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  3. I can remember getting my UK jaguar and loving it. Then the sound stopped and Atari UK refused to touch it claiming it was an import..... There's another reason it failed, Atari support.

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  4. I think in order to bring into perspective just how weak the ST market was in the UK,by time the Jaguar arrived,you need to look at comments from those still developing commercial games software for it..

    Caspian Software estimated of the 1 Million ST's Atari had claimed to of sold in the UK,by the Summer of 1994, only 100,000 were still in active use.

    The ST games market had fallen to the level of P.D and Shareware software and big games publishers simply weren't going to back it.

    That sort of apathy towards Atari wasn't going to get the Jaguar the serious levels of support it needed.

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  5. There are a couple other issues when a writer presents a version of events like this, without the the reader being given an idea of numbers, it's impossible to put things into context.

    What exactly constitutes a massive waiting list for Jaguar hardware for 1 store?

    50 people? 100?? 500? 1000? and was this demmand reflected around the country as a whole?.

    It's the same when saying the store was still selling Lynx units each week..how many? 3 a week? 20?

    You'd need huge numbers for Lynx to be considered an economically viable platform.


    The UK press at the time loved the Jaguar sold out within days stories..indie store owners quoted,but again,no specific numbers...only numbers given were that Atari had said it had,by this point sold 70,000 Jaguar's in the USA.

    But even these didn't state to consumers or stores or combined..

    Sam Tramiel was quoted as saying he hoped to get 100,000 Jaguar machines into the UK from summer 94 to Xmas of that year and wanted European sales of 1 Million Jaguar units in Europe by the end of 1995 as users abandoned their existing 16 bit consoles.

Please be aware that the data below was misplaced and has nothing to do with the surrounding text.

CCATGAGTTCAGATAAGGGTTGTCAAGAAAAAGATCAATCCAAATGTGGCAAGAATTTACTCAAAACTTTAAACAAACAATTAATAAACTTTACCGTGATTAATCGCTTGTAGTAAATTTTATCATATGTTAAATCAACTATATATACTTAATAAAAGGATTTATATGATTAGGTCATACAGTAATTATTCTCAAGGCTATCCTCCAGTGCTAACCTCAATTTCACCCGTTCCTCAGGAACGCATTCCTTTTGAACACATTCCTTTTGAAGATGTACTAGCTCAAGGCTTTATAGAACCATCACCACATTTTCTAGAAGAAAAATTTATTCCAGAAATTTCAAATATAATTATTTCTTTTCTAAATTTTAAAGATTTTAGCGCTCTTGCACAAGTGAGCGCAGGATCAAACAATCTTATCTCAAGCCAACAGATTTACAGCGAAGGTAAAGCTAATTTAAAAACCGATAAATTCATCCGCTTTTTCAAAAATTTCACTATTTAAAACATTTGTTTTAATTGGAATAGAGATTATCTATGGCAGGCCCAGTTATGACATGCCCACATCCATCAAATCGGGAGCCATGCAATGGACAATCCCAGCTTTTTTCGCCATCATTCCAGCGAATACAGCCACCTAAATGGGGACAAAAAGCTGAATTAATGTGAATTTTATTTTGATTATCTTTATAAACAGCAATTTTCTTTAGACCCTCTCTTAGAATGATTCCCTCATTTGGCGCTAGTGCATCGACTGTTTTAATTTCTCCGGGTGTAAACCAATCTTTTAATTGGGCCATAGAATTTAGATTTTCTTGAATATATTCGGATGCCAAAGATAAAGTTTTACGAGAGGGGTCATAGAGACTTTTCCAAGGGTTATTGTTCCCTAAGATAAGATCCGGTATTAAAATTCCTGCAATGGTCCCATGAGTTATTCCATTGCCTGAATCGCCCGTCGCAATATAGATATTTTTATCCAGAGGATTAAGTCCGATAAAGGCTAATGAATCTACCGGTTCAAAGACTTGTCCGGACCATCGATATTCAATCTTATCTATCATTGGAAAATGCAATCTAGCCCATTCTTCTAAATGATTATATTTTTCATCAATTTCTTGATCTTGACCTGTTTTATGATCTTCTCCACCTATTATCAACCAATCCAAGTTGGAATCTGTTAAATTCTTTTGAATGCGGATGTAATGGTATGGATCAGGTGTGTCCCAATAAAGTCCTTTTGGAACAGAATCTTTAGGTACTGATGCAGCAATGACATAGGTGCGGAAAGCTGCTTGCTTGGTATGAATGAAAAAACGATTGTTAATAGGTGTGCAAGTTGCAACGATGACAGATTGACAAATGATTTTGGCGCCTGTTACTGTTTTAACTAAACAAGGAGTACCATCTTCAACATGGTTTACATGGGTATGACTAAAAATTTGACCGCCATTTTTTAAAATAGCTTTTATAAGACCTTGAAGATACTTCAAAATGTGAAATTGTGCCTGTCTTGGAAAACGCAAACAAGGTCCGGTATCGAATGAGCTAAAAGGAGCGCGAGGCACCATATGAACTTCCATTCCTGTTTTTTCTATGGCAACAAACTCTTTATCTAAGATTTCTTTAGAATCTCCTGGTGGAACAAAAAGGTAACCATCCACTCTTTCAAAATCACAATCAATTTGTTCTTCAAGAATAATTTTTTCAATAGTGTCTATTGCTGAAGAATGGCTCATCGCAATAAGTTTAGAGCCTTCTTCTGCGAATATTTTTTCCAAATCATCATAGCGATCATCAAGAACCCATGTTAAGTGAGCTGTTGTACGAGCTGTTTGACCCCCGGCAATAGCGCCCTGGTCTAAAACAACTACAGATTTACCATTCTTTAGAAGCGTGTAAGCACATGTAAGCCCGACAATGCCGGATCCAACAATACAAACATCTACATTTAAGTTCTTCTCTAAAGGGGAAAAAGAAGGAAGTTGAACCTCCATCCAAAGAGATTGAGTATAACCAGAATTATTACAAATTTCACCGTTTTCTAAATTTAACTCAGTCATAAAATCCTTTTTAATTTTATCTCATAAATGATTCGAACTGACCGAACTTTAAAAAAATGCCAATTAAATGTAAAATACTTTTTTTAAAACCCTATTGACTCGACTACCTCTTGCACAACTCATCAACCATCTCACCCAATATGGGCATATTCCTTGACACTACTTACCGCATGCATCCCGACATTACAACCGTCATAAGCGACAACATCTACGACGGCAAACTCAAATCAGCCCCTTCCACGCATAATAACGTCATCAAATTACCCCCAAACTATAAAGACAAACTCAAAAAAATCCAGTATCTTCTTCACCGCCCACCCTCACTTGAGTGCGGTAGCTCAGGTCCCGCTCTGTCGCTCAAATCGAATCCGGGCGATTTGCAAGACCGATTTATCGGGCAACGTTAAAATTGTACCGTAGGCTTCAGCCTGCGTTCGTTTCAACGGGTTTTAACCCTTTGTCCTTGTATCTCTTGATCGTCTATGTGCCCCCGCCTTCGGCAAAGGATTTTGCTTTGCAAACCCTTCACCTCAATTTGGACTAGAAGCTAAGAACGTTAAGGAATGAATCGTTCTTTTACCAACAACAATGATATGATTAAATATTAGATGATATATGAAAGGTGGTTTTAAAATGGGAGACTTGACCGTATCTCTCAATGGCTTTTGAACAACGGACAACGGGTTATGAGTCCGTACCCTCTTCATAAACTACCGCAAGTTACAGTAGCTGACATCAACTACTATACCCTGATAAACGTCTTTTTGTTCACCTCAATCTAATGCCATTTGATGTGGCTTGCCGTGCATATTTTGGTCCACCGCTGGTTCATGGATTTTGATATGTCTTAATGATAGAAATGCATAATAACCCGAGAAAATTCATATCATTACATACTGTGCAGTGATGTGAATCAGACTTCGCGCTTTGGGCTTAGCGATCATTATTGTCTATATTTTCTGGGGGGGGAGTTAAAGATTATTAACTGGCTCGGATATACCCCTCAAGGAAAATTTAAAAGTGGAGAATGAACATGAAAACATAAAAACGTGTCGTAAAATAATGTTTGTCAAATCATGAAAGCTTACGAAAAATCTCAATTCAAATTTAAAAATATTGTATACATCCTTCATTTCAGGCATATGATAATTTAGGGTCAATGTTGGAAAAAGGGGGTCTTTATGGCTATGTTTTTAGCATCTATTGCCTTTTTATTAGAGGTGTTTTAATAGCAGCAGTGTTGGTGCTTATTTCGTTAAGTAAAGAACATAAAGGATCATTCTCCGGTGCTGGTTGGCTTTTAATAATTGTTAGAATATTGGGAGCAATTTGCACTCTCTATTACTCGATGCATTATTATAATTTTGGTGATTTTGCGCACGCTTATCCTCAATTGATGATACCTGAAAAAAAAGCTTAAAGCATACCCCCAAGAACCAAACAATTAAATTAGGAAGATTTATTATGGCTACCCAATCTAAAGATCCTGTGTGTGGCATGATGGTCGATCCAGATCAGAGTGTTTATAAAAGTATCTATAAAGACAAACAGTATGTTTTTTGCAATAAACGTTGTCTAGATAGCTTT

I've seen claims of actual units sold in Europe broken down to:

    40,000 UK
    15,000 Germany
    30,000 France.

    Even if best guess,they highlight the very real fact that even if the UK had been given far more units at launch, European sales alone would still of Fallen way short of Atari's sales expectations.

    Jaguar was Lynx all over again,Atari boasting it'd of sold X amount by end of 199X,take market share away from Sega and Nintendo and reality was it was greeted with apathy from developers and consumers alike.

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  7. Just to add a degree of closure and clarity on the shortages...

    Atari UK HAD been hoping to receive around 10,000 Jaguar units on Nov 22nd 1993, to get to high street chains and indie stores, to fulfil Xmas preorders.

    They only received a few hundred machines and thus stores were left short.

    HMV and Virgin only received 100 units each.

    So of course customers were left angry.

    Atari received and exchanged 7 faulty units..1 of these just needed a new RF cable.

    Even if the UK had received and sold ALL 10,000 machines that Xmas, it would of done little if anything to reverse the jaguar's fortunes.

    Atari would of needed to of sold 100,000 not 10,000 units to convince publishers they could make a go of it.

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  9. Your guest writer also failed to point out..Atari..including Atari UK Boss, Bob Gleadow, had been promising Jaguar would have a UK RRP of £200.

    It launched with a £229 RRP..But initally units to Silica and Rumbelows sold for £249 due to price of shipping them into the UK by air freight.

    As for software:Peter Walker of Atari UK had told us to expect the games..or Mega Carts as he called them..to be priced around the £20 mark.

    We say them retail in 3 ranges..

    £39

    £45

    £59

    Now do you see why people didn't believe a word Atari said?

    😂

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    1. You don't realize that Tom is not active anymore here right? Also, we know you have a bias against Kieren 'cause you like him so much to the point of calling him sweetheart many times ;-)

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  12. I will let the then Mod at Assembler who banned him,explain Kgramr to those who don't know him,no personal bias that way:


    "You will not be seeing KGRAMR around any more.
    He's banned from here, Atari Age, unseen 64 and other sites. Let's just say that apart from spamming and taking credit for others work he was also abusive to people.

    He even took to YouTube comments to belittle others in the Atari Community".